Ruble Gains as Central Bank Pledges to Help Cover Foreign Debt

Updated on
  • Loans to cushion hit from sanctions as $61 billion comes due
  • Rabobank strategist says moves are `positive' for currency

The ruble strengthened after the Bank of Russia said it would back borrowers saddled with $61 billion of external debt payments over the next four months and locked out of foreign markets by sanctions over Ukraine.

Central bank Governor Elvira Nabiullina said Wednesday policy makers will renew the 12-month loan program, suspended in June. The ruble led a comeback in emerging-markets today, rallying the most of 24 currencies as it gained 3.2 percent to 67.763 per dollar at 5:45 p.m. in Moscow.

The Bank of Russia steps up support after the ruble drops to record low

Steps by the central bank to cushion the impact of sanctions on foreign-currency borrowing will provide a respite to the ruble, Piotr Matys, a London-based emerging markets foreign-exchange strategist at Rabobank, said by e-mail. Losses of 23 percent in the past three months make it the biggest decliner among emerging-market currencies during the period.

"Any measures that would increase U.S. dollar liquidity ahead of upcoming debt repayment would be positive, especially if" the ruble begins to weaken again versus the dollar, Matys said.

Under the repurchase agreement provided by the central bank, borrowers pledge securities in exchange for loans. On Aug. 10, the Bank of Russia said that while the total amount of external debt due through the year is $61 billion, payments could end up being as little as $35 billion, because the rest is owed to affiliates and is likely to be refinanced or extended.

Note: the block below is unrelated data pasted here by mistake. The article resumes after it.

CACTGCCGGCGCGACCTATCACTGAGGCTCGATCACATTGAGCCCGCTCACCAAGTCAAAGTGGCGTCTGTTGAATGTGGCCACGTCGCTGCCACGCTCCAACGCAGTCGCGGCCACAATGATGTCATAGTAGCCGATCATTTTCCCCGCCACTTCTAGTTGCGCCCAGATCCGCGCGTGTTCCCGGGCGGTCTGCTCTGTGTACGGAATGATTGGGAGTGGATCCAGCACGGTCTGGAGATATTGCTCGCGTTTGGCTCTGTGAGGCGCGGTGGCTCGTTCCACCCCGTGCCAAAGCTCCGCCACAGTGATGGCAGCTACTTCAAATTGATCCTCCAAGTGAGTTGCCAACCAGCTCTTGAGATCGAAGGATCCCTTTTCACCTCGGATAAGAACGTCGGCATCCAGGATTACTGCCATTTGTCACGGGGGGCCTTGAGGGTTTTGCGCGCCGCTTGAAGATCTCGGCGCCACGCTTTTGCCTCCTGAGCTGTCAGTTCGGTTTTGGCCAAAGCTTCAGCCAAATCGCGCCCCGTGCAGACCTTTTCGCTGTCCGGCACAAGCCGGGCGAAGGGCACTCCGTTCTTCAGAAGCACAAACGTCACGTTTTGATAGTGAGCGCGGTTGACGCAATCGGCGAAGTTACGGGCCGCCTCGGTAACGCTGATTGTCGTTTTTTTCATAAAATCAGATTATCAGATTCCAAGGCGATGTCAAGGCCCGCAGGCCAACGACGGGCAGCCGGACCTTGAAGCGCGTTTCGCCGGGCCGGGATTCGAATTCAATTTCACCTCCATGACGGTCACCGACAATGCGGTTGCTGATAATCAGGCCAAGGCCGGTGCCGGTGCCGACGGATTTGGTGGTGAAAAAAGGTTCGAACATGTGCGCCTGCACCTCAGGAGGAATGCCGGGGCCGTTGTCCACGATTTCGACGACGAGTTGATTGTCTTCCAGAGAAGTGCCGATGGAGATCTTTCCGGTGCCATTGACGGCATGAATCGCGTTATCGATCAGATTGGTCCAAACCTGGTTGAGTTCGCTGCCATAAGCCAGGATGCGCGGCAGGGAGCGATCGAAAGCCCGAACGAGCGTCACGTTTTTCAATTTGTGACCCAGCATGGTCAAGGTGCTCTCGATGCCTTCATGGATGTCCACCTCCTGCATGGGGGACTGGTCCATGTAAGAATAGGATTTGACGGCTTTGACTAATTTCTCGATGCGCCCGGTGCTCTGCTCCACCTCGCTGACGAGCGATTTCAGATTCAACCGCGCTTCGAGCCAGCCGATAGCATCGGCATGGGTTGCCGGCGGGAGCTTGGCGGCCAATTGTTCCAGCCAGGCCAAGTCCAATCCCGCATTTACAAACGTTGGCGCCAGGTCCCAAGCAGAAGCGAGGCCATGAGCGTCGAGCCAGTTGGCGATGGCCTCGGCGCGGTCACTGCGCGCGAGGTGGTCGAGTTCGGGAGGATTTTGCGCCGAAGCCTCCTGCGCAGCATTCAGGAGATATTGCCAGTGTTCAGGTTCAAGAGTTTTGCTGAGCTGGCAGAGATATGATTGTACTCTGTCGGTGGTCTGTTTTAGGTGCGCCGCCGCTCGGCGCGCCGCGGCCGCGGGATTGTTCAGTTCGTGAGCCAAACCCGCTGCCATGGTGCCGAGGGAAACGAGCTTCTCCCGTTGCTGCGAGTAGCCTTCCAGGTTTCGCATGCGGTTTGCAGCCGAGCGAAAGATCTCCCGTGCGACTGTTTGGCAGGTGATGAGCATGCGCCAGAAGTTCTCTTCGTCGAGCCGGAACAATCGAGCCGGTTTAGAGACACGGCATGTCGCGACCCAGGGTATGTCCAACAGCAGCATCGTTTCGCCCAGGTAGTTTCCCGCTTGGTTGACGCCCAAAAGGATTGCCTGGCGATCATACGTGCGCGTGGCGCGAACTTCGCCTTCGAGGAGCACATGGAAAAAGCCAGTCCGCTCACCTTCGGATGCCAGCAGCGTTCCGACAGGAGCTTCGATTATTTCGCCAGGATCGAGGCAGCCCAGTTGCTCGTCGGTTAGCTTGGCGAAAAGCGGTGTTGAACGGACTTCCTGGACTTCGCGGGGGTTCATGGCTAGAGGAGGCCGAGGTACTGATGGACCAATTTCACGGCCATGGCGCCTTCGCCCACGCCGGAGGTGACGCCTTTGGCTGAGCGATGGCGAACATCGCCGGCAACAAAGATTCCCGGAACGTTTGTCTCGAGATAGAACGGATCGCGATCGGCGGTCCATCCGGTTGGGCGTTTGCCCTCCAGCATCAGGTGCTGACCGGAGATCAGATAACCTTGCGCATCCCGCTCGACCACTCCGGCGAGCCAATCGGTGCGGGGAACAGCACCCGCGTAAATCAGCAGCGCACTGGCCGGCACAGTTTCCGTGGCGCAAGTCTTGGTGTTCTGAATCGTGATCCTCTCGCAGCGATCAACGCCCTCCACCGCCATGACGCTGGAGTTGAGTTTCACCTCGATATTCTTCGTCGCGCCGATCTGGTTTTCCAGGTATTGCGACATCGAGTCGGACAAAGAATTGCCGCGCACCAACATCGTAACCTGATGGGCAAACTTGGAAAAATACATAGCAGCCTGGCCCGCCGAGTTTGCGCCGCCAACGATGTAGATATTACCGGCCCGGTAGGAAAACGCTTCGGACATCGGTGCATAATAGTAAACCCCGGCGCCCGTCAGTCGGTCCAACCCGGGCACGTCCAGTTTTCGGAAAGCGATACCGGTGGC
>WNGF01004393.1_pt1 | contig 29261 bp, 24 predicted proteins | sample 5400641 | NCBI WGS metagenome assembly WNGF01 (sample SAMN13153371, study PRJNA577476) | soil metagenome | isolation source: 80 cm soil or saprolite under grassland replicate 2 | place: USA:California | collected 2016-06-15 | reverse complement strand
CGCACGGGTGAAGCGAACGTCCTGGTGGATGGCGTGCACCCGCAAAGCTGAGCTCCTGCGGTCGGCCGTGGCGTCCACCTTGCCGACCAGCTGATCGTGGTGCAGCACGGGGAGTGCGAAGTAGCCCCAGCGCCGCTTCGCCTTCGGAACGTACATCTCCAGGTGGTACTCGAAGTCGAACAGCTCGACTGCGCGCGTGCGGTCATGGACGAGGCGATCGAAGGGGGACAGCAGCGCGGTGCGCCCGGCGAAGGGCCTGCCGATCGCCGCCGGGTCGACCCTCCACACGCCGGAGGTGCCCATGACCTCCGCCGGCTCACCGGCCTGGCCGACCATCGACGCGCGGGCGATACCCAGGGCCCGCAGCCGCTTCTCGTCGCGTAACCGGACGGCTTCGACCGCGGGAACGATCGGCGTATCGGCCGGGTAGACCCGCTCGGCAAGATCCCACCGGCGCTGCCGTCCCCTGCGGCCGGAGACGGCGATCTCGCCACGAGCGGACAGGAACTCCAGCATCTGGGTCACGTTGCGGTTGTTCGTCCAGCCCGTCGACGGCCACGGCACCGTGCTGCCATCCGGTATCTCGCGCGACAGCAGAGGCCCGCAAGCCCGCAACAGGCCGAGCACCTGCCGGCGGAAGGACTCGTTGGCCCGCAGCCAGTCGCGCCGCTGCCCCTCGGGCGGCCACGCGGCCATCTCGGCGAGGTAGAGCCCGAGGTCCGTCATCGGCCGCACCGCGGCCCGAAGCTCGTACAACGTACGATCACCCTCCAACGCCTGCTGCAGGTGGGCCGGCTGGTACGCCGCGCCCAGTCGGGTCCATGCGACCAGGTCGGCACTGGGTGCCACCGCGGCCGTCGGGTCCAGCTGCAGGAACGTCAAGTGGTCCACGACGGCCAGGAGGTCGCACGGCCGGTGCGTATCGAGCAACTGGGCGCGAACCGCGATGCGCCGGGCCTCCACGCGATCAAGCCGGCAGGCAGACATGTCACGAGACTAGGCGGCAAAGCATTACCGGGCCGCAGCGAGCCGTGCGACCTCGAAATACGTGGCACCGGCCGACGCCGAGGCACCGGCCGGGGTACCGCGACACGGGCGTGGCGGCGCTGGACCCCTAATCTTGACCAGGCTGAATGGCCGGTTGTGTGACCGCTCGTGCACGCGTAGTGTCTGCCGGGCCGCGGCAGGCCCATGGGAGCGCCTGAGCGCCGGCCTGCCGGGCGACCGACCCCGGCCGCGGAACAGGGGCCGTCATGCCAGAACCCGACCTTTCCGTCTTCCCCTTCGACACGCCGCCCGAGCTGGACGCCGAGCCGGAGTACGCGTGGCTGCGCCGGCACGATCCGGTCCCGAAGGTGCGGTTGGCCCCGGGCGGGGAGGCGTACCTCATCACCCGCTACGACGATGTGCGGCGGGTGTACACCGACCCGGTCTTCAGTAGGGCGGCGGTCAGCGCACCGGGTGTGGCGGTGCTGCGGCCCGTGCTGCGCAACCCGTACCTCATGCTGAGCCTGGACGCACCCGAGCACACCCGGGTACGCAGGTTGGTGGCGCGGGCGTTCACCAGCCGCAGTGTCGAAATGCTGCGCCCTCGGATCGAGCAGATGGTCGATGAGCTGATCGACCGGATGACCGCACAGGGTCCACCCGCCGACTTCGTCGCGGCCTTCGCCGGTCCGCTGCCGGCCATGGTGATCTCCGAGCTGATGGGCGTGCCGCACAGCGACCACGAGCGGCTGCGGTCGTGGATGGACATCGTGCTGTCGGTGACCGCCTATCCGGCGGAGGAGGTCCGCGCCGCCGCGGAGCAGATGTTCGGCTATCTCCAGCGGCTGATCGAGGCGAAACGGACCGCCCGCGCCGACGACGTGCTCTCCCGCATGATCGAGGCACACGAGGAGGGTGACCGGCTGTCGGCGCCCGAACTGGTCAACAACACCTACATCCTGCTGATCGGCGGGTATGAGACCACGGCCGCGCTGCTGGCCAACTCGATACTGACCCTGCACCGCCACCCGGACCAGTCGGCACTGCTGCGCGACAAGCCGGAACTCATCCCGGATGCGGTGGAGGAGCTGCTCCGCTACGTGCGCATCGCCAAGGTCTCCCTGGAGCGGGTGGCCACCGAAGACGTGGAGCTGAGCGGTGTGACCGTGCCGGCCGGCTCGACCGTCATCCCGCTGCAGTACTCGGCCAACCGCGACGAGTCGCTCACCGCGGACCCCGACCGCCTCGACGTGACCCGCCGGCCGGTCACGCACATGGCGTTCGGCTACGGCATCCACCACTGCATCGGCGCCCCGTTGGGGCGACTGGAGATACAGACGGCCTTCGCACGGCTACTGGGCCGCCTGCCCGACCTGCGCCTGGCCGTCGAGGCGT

The Bank of Russia is ready to increase foreign-currency lending to banks if needed and doesn’t plan to reduce it, considering changes in the external economic conditions and the currency market situation, its press service said by e-mail on Thursday. The central bank will be flexible in selecting its method of refinancing one-year foreign-currency loans for banks, and is weighing a resumption of one-year foreign-currency repurchase auctions as well as increasing monthly and weekly auction limits, it said.

Natalia Orlova, chief economist at Alfa Bank JSC, said that the direction of oil prices eclipses central bank reassurances on foreign-currency loans. It’s "good only to smooth market volatility, but will not reverse the trend if the oil price decline continues," Orlova said in a note.

Crude oil, which along with natural gas brings Russia half of its budget revenue, gained 4.6 percent to $45.12 per barrel in London trading, recovering from a six-year low earlier this week.

The yield on Russian government five-year bonds declined 15 basis points to 11.92 percent. The Micex index of stocks rose 1.9 percent to 1,692.67.

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